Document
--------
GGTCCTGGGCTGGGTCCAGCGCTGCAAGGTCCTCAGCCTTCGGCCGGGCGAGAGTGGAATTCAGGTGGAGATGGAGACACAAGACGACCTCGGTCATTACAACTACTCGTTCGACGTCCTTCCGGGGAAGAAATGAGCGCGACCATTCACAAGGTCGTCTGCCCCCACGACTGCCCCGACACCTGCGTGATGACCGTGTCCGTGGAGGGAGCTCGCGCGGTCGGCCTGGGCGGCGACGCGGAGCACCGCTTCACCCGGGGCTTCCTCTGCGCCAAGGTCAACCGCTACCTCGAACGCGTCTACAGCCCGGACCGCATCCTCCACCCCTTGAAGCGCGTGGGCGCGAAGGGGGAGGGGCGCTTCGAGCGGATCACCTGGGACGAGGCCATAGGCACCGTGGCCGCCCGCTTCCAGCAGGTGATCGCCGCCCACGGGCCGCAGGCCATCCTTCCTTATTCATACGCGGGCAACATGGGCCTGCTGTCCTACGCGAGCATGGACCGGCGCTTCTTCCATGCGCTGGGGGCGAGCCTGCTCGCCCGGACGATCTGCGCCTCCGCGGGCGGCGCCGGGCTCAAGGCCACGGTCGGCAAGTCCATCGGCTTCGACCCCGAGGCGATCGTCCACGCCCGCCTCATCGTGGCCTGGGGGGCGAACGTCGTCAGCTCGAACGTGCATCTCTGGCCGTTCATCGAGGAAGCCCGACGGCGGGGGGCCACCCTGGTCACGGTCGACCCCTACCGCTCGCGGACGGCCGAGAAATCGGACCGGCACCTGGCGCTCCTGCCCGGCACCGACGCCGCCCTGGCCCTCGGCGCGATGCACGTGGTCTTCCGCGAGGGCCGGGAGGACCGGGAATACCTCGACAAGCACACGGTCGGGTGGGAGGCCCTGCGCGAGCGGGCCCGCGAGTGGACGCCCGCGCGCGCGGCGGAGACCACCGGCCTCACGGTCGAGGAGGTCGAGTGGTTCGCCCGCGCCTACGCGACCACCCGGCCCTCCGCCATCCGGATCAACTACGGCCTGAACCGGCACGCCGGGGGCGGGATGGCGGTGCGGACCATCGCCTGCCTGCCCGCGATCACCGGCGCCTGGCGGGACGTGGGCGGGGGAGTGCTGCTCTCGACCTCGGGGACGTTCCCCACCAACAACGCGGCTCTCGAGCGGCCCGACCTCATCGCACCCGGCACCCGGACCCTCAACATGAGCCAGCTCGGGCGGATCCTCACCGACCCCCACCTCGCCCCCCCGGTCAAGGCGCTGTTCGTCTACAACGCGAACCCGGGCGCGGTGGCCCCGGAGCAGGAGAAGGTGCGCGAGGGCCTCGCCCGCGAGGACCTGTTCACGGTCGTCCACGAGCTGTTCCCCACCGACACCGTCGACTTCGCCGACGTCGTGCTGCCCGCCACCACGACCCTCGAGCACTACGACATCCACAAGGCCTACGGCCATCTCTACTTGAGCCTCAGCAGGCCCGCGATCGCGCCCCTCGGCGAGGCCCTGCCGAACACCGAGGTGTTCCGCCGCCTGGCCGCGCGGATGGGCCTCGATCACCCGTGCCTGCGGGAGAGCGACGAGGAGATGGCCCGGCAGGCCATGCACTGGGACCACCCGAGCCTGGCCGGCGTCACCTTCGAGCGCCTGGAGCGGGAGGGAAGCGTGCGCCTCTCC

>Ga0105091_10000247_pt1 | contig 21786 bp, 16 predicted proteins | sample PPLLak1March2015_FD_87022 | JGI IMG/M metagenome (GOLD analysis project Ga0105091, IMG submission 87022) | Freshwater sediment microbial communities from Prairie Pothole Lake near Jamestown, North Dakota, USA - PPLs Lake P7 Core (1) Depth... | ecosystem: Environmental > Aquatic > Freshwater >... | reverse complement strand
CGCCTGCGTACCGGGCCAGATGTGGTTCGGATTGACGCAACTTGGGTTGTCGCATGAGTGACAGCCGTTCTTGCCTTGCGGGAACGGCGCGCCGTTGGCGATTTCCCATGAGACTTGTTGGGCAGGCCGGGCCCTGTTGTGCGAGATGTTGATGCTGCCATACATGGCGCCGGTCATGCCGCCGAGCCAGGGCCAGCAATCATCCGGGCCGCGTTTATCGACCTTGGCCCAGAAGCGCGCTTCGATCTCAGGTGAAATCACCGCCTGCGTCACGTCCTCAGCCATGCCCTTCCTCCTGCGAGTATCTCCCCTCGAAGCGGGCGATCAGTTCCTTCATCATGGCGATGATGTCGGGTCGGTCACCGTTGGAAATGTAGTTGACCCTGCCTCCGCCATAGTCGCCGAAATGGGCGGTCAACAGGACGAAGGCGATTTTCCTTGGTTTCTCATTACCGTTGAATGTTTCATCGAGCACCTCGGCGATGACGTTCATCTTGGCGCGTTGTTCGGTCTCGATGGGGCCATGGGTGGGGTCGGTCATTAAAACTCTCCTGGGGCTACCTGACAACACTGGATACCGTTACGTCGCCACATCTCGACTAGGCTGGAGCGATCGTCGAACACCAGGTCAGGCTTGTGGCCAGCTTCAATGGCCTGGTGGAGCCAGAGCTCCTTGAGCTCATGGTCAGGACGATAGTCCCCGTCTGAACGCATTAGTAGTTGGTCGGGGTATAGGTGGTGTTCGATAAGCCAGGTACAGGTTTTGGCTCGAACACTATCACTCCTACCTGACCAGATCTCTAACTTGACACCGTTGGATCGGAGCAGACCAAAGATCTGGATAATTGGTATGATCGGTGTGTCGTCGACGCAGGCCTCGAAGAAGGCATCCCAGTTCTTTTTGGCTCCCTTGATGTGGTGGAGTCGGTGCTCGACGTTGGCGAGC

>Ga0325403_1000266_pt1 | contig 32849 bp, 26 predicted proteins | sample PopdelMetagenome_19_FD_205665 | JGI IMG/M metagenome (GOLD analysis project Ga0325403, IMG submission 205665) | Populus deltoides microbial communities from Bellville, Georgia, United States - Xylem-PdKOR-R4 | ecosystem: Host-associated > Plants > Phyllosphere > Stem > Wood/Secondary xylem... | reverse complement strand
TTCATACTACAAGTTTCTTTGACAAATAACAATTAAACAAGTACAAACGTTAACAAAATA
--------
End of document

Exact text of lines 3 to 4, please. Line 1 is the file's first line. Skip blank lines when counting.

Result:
CGCCTGCGTACCGGGCCAGATGTGGTTCGGATTGACGCAACTTGGGTTGTCGCATGAGTGACAGCCGTTCTTGCCTTGCGGGAACGGCGCGCCGTTGGCGATTTCCCATGAGACTTGTTGGGCAGGCCGGGCCCTGTTGTGCGAGATGTTGATGCTGCCATACATGGCGCCGGTCATGCCGCCGAGCCAGGGCCAGCAATCATCCGGGCCGCGTTTATCGACCTTGGCCCAGAAGCGCGCTTCGATCTCAGGTGAAATCACCGCCTGCGTCACGTCCTCAGCCATGCCCTTCCTCCTGCGAGTATCTCCCCTCGAAGCGGGCGATCAGTTCCTTCATCATGGCGATGATGTCGGGTCGGTCACCGTTGGAAATGTAGTTGACCCTGCCTCCGCCATAGTCGCCGAAATGGGCGGTCAACAGGACGAAGGCGATTTTCCTTGGTTTCTCATTACCGTTGAATGTTTCATCGAGCACCTCGGCGATGACGTTCATCTTGGCGCGTTGTTCGGTCTCGATGGGGCCATGGGTGGGGTCGGTCATTAAAACTCTCCTGGGGCTACCTGACAACACTGGATACCGTTACGTCGCCACATCTCGACTAGGCTGGAGCGATCGTCGAACACCAGGTCAGGCTTGTGGCCAGCTTCAATGGCCTGGTGGAGCCAGAGCTCCTTGAGCTCATGGTCAGGACGATAGTCCCCGTCTGAACGCATTAGTAGTTGGTCGGGGTATAGGTGGTGTTCGATAAGCCAGGTACAGGTTTTGGCTCGAACACTATCACTCCTACCTGACCAGATCTCTAACTTGACACCGTTGGATCGGAGCAGACCAAAGATCTGGATAATTGGTATGATCGGTGTGTCGTCGACGCAGGCCTCGAAGAAGGCATCCCAGTTCTTTTTGGCTCCCTTGATGTGGTGGAGTCGGTGCTCGACGTTGGCGAGC

>Ga0325403_1000266_pt1 | contig 32849 bp, 26 predicted proteins | sample PopdelMetagenome_19_FD_205665 | JGI IMG/M metagenome (GOLD analysis project Ga0325403, IMG submission 205665) | Populus deltoides microbial communities from Bellville, Georgia, United States - Xylem-PdKOR-R4 | ecosystem: Host-associated > Plants > Phyllosphere > Stem > Wood/Secondary xylem... | reverse complement strand